USA Politics

  • Republican and Democrat: The choice between two right-wing parties

    Canadian progressives must loudly oppose the efforts of representatives of the American capitalist class (of whatever political stripe) to subjugate Canadian interests to those of the United States. This does not mean adopting a nationalist position, but rather developing a solid and enduring cross-border strategy against our common enemy, capitalism, and those who serve it.

  • The Orwellian deception of the Abraham Accords

    The Abraham Accords, signed by Israel, the United States, the United Arab Emirates and Bahrain, constitute the latest offence in the Orwellian deception of US-Israeli international relations. A treaty between two nations already at peace with each other is not only redundant but an act of theatrical showmanship. What sort of peace is the deal aspiring toward?

  • Strange bedfellows: Trump’s political base

    Trump represents one class and one large subsection of Americans that rebelled against the politics of the so-called “Golden Age” that contributed to the transition to neoliberalism, the effects of the which shifted the political economy of the US to the right and the resulting epic inequality, macroeconomic instability, and the social and health crisis that followed.

  • Joe Biden and the new climate denialism

    As Biden seems poised to move into a dominant position in the race for president, the progressives and socialists who vote for him can’t become complacent like they did after Obama’s victory in 2008. The only way to push the administration to take the kind of climate action necessary to avoid the worst warming scenarios will require an organizational effort not seen in the United States in many decades.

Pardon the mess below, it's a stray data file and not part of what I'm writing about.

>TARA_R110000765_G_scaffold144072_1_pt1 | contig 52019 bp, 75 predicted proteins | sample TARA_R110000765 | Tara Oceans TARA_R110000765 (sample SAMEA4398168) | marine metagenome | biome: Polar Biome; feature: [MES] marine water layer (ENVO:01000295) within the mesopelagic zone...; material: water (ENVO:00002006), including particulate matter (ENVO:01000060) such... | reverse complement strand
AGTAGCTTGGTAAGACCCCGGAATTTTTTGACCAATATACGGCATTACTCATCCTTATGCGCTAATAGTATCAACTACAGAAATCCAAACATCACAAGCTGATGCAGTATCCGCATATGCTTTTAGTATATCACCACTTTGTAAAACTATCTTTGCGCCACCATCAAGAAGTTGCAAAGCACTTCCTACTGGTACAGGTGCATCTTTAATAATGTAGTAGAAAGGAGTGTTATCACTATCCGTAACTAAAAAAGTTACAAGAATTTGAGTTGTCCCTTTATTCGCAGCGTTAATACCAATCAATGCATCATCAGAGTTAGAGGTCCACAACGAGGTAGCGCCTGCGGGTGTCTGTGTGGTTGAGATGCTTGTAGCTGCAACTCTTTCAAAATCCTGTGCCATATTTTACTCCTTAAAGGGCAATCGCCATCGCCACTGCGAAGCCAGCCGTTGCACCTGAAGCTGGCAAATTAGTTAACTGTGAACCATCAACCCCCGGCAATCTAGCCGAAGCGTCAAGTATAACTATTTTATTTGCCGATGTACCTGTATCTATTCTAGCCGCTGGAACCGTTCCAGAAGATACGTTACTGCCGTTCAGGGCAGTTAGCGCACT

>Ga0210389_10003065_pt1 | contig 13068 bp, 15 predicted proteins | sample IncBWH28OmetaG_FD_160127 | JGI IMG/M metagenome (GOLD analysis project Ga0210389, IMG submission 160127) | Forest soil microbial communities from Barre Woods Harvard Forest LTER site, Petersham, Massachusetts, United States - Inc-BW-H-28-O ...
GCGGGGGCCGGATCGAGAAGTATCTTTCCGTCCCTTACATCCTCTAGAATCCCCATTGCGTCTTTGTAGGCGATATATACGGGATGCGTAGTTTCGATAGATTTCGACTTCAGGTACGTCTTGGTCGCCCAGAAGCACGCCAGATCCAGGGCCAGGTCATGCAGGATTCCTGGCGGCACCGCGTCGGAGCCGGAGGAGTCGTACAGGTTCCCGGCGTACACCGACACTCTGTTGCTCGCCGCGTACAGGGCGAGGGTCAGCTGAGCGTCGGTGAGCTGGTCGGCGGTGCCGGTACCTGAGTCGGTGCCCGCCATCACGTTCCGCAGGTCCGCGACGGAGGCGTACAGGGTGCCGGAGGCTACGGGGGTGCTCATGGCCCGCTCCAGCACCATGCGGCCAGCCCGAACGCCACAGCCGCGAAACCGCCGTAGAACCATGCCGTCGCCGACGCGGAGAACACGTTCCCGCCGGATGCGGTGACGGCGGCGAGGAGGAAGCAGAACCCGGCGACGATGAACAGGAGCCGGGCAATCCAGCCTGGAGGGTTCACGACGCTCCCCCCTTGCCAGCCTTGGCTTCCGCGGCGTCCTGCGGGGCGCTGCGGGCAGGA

• US election: What could it mean for Canada and the Canadian left?

    One can go on ad infinitum to list the issues with Trump, his coterie and hangers-on in the Republican Party, and his supporters. But while Trump’s administration and domination of one of the two major political parties in the US is horrible enough for the American people—especially working class folks—his power, ideology, policies and social base threaten people in other countries, particularly Canada.

  • WESCAM controversy highlights double standards in Canadian arms controls

    Despite Justin Trudeau’s promise to support a global ban on lethal autonomous weapons systems, Canadian companies continue to profit from exporting software or components for killer robots. There is still no domestic regulation around the manufacture of these technologies, and little in the way of public debate around their development and export.

  • Why America’s economic war on China is failing

    Both the Republican Party and the Democratic Party are committed to a policy that will not cause China to surrender to the ambitions of the United States. Whether or not the US can backtrack from this policy orientation and begin a dialogue with China remains to be seen; doing so would be, of course, desirable.

  • Watching football in Trumpland: Sports and the populist right

    Culture informs politics, and politics inform culture. The often confounding questions of why people vote against their own interests, get swept up in conspiracy theories, or rally behind politicians who only seek to further their own agenda has answers that can be difficult to articulate, given the complex intersections at play. But to understand it, we don’t need to look much further than the field.

  • The cost of resistance

    Two of the rebels I admire most, Julian Assange, the WikiLeaks publisher, and Roger Hallam, the co-founder of Extinction Rebellion, are in jail in Britain. That should not be surprising. You can measure the effectiveness of resistance by the fury of the response. Julian courageously exposed the lies, deceit, war crimes and corruption of the ruling imperial elites.

  • American democracy and the twilight of the fools

    If Biden allows Trump to weaponize language like this, the American narrative will further shift toward a realm of “alternative facts” and enter a hellish realm of ambiguity, ripe for the plotting of totalitarian propaganda. Given the United States’ global power, allowing such an atmosphere to rule could have severe international repercussions.

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